Outcomes 1 year after thrombus aspiration for myocardial infarction.
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Olivecrona, Göran K
James, Stefan K
MetadataShow full item record
CitationN. Engl. J. Med. 2014, 371 (12):1111-20
AbstractBackground Routine intracoronary thrombus aspiration before primary percutaneous coronary intervention (PCI) in patients with ST-segment elevation myocardial infarction (STEMI) has not been proved to reduce short-term mortality. We evaluated clinical outcomes at 1 year after thrombus aspiration. Methods We randomly assigned 7244 patients with STEMI to undergo manual thrombus aspiration followed by PCI or to undergo PCI alone, in a registry-based, randomized clinical trial. The primary end point of all-cause mortality at 30 days has been reported previously. Death from any cause at 1 year was a prespecified secondary end point of the trial. Results No patients were lost to follow-up. Death from any cause occurred in 5.3% of the patients (191 of 3621 patients) in the thrombus-aspiration group, as compared with 5.6% (202 of 3623) in the PCI-only group (hazard ratio, 0.94; 95% confidence interval [CI], 0.78 to 1.15; P=0.57). Rehospitalization for myocardial infarction at 1 year occurred in 2.7% and 2.7% of the patients, respectively (hazard ratio, 0.97; 95% CI, 0.73 to 1.28; P=0.81), and stent thrombosis in 0.7% and 0.9%, respectively (hazard ratio, 0.84; 95% CI, 0.50 to 1.40; P=0.51). The composite of death from any cause, rehospitalization for myocardial infarction, or stent thrombosis occurred in 8.0% and 8.5% of the patients, respectively (hazard ratio, 0.94; 95% CI, 0.80 to 1.11; P=0.48). The results were consistent across all the major subgroups, including grade of thrombus burden and coronary flow before PCI. Conclusions Routine thrombus aspiration before PCI in patients with STEMI did not reduce the rate of death from any cause or the composite of death from any cause, rehospitalization for myocardial infarction, or stent thrombosis at 1 year. (Funded by the Swedish Research Council and others; TASTE ClinicalTrials.gov number, NCT01093404 .).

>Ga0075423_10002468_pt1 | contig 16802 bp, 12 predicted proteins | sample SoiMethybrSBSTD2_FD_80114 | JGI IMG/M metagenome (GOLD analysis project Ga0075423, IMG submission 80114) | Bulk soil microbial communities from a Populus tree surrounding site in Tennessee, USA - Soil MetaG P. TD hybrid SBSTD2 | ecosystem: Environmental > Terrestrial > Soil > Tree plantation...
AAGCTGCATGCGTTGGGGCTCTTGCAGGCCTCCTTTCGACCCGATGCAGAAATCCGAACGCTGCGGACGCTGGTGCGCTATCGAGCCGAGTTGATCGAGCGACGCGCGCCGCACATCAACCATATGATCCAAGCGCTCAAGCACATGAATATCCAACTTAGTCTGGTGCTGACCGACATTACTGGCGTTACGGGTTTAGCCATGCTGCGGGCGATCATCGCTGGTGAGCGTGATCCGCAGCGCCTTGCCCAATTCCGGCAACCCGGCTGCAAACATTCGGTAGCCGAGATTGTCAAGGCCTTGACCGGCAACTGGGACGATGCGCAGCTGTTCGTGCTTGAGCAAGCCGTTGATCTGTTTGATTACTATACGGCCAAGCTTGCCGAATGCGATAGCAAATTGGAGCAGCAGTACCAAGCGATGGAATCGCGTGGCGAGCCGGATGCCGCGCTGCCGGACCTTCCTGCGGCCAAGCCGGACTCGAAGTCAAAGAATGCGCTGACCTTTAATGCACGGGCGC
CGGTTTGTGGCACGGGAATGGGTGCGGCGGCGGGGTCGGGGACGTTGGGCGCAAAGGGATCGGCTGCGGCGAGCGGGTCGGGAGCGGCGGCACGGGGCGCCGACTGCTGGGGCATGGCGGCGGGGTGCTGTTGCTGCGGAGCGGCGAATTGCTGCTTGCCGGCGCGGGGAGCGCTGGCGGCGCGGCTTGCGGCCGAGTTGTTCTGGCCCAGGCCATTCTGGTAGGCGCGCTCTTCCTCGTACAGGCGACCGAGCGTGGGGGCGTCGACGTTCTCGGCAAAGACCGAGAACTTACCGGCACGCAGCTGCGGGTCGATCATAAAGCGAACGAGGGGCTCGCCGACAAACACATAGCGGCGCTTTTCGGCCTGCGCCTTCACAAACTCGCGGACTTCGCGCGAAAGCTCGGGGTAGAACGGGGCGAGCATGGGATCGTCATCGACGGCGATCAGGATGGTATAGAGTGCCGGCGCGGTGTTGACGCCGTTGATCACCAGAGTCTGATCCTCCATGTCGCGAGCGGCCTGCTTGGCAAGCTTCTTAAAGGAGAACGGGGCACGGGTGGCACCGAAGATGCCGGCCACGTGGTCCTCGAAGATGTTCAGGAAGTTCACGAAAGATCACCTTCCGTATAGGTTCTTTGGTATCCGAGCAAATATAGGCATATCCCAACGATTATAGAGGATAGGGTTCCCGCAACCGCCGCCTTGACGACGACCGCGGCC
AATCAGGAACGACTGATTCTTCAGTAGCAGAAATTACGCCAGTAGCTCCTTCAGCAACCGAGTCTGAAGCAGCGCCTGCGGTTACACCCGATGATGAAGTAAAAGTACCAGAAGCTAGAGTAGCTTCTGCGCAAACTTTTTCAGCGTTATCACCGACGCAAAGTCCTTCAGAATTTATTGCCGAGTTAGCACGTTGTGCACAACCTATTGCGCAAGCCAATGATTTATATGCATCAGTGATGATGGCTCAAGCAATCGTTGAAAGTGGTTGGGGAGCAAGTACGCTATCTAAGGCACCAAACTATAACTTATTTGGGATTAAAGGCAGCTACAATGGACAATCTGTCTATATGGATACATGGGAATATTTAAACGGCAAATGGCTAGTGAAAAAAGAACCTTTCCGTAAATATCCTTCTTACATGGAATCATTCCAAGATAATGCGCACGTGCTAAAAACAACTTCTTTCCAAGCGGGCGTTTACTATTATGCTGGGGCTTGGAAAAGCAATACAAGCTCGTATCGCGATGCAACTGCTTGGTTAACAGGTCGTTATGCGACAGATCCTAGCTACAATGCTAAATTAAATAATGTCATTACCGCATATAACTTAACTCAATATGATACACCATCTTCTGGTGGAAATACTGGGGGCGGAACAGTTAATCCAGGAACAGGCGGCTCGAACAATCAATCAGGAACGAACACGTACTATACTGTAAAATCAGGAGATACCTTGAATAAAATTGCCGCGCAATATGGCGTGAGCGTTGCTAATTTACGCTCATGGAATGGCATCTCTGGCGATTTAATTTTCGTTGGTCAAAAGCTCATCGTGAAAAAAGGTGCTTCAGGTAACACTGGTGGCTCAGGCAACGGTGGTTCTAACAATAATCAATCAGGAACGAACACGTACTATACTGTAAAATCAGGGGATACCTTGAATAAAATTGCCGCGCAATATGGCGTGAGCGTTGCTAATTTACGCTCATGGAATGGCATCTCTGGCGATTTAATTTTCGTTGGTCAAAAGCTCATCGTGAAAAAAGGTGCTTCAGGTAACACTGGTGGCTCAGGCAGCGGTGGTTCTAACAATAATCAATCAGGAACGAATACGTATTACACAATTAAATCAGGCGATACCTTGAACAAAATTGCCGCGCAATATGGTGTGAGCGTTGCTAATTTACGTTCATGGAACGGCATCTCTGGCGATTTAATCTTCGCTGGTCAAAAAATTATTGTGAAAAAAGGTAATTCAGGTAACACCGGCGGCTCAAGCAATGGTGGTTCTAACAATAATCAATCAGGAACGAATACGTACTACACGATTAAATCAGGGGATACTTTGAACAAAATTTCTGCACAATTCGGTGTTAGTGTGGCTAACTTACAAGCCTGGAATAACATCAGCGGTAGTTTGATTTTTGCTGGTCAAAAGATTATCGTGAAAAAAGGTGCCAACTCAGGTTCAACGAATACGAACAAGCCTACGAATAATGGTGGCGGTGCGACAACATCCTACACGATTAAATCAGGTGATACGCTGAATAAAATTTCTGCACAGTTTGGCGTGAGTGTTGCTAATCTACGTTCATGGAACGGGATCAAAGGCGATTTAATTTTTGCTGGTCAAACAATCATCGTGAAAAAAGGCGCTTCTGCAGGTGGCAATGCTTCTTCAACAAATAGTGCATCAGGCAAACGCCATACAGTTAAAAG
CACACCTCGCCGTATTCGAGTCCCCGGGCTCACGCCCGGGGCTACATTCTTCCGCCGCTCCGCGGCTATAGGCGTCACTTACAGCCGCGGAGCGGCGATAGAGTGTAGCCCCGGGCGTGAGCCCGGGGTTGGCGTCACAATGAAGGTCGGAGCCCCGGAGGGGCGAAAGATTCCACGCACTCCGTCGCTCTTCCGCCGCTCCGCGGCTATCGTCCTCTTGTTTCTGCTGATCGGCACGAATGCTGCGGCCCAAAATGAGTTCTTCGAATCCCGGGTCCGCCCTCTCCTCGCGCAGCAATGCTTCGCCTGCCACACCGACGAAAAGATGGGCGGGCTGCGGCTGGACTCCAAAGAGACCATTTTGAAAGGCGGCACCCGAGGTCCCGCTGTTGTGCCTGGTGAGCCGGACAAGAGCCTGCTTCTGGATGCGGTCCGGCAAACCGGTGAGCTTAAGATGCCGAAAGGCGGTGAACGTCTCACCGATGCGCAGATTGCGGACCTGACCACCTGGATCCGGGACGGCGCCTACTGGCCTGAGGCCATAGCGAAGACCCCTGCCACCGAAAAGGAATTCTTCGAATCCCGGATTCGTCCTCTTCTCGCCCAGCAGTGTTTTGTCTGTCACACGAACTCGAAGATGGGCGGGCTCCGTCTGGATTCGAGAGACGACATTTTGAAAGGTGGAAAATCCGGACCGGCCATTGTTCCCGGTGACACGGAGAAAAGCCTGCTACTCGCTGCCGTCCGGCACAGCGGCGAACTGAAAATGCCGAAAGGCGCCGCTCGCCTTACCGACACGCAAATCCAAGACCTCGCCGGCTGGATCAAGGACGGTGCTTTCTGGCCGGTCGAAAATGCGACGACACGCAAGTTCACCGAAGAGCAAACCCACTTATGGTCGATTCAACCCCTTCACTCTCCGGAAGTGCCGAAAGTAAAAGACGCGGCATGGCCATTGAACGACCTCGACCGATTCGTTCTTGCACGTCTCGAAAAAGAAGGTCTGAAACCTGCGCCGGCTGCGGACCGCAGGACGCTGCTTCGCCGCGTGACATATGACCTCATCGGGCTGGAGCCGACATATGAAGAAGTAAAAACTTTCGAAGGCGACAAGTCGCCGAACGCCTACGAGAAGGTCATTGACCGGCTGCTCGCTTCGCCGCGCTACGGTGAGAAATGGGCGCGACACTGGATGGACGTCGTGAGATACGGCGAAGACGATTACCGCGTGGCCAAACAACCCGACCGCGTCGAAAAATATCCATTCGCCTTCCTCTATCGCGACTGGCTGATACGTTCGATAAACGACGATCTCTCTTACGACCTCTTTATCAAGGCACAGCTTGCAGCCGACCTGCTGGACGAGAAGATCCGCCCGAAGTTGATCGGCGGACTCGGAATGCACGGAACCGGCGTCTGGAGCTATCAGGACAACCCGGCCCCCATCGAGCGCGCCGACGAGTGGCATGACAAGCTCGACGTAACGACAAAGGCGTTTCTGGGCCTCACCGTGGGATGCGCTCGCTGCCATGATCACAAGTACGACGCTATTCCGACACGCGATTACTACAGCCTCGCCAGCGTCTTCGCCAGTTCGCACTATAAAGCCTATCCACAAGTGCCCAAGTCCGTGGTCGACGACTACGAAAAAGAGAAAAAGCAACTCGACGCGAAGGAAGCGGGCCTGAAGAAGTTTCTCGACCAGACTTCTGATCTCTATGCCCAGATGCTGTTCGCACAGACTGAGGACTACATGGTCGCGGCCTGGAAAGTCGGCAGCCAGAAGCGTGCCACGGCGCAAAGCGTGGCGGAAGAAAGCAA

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RightsArchived with thanks to The New England journal of medicine
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